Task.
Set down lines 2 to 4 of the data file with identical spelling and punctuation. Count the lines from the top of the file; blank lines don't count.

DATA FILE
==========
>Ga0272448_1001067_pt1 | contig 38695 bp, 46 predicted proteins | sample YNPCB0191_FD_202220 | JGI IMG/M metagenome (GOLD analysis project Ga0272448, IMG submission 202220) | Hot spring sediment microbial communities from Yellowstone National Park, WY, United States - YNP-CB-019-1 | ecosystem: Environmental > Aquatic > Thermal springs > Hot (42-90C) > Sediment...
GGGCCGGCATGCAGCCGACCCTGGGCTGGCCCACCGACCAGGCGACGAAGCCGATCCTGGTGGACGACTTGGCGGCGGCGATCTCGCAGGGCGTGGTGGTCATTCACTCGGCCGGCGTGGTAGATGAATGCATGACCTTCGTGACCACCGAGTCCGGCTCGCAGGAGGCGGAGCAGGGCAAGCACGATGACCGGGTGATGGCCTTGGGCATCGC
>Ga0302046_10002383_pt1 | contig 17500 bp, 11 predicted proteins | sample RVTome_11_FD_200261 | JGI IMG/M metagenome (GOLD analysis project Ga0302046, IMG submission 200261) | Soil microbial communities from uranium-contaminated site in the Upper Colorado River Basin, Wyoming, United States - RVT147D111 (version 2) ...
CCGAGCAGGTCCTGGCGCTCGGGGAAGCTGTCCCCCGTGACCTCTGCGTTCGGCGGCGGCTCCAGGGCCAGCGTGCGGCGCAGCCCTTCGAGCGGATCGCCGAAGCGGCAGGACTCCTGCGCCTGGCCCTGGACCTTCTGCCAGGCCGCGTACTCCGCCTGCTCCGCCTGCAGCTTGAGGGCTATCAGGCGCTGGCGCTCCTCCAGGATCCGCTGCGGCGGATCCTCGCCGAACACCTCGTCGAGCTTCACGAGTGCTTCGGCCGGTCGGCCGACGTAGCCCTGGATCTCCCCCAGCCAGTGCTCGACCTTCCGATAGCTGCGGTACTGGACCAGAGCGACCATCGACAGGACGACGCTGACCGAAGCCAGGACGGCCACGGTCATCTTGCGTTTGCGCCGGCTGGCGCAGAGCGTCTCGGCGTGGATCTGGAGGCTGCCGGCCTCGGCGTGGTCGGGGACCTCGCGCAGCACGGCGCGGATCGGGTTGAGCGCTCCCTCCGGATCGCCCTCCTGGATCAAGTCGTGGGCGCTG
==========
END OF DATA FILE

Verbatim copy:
GGGCCGGCATGCAGCCGACCCTGGGCTGGCCCACCGACCAGGCGACGAAGCCGATCCTGGTGGACGACTTGGCGGCGGCGATCTCGCAGGGCGTGGTGGTCATTCACTCGGCCGGCGTGGTAGATGAATGCATGACCTTCGTGACCACCGAGTCCGGCTCGCAGGAGGCGGAGCAGGGCAAGCACGATGACCGGGTGATGGCCTTGGGCATCGC
>Ga0302046_10002383_pt1 | contig 17500 bp, 11 predicted proteins | sample RVTome_11_FD_200261 | JGI IMG/M metagenome (GOLD analysis project Ga0302046, IMG submission 200261) | Soil microbial communities from uranium-contaminated site in the Upper Colorado River Basin, Wyoming, United States - RVT147D111 (version 2) ...
CCGAGCAGGTCCTGGCGCTCGGGGAAGCTGTCCCCCGTGACCTCTGCGTTCGGCGGCGGCTCCAGGGCCAGCGTGCGGCGCAGCCCTTCGAGCGGATCGCCGAAGCGGCAGGACTCCTGCGCCTGGCCCTGGACCTTCTGCCAGGCCGCGTACTCCGCCTGCTCCGCCTGCAGCTTGAGGGCTATCAGGCGCTGGCGCTCCTCCAGGATCCGCTGCGGCGGATCCTCGCCGAACACCTCGTCGAGCTTCACGAGTGCTTCGGCCGGTCGGCCGACGTAGCCCTGGATCTCCCCCAGCCAGTGCTCGACCTTCCGATAGCTGCGGTACTGGACCAGAGCGACCATCGACAGGACGACGCTGACCGAAGCCAGGACGGCCACGGTCATCTTGCGTTTGCGCCGGCTGGCGCAGAGCGTCTCGGCGTGGATCTGGAGGCTGCCGGCCTCGGCGTGGTCGGGGACCTCGCGCAGCACGGCGCGGATCGGGTTGAGCGCTCCCTCCGGATCGCCCTCCTGGATCAAGTCGTGGGCGCTG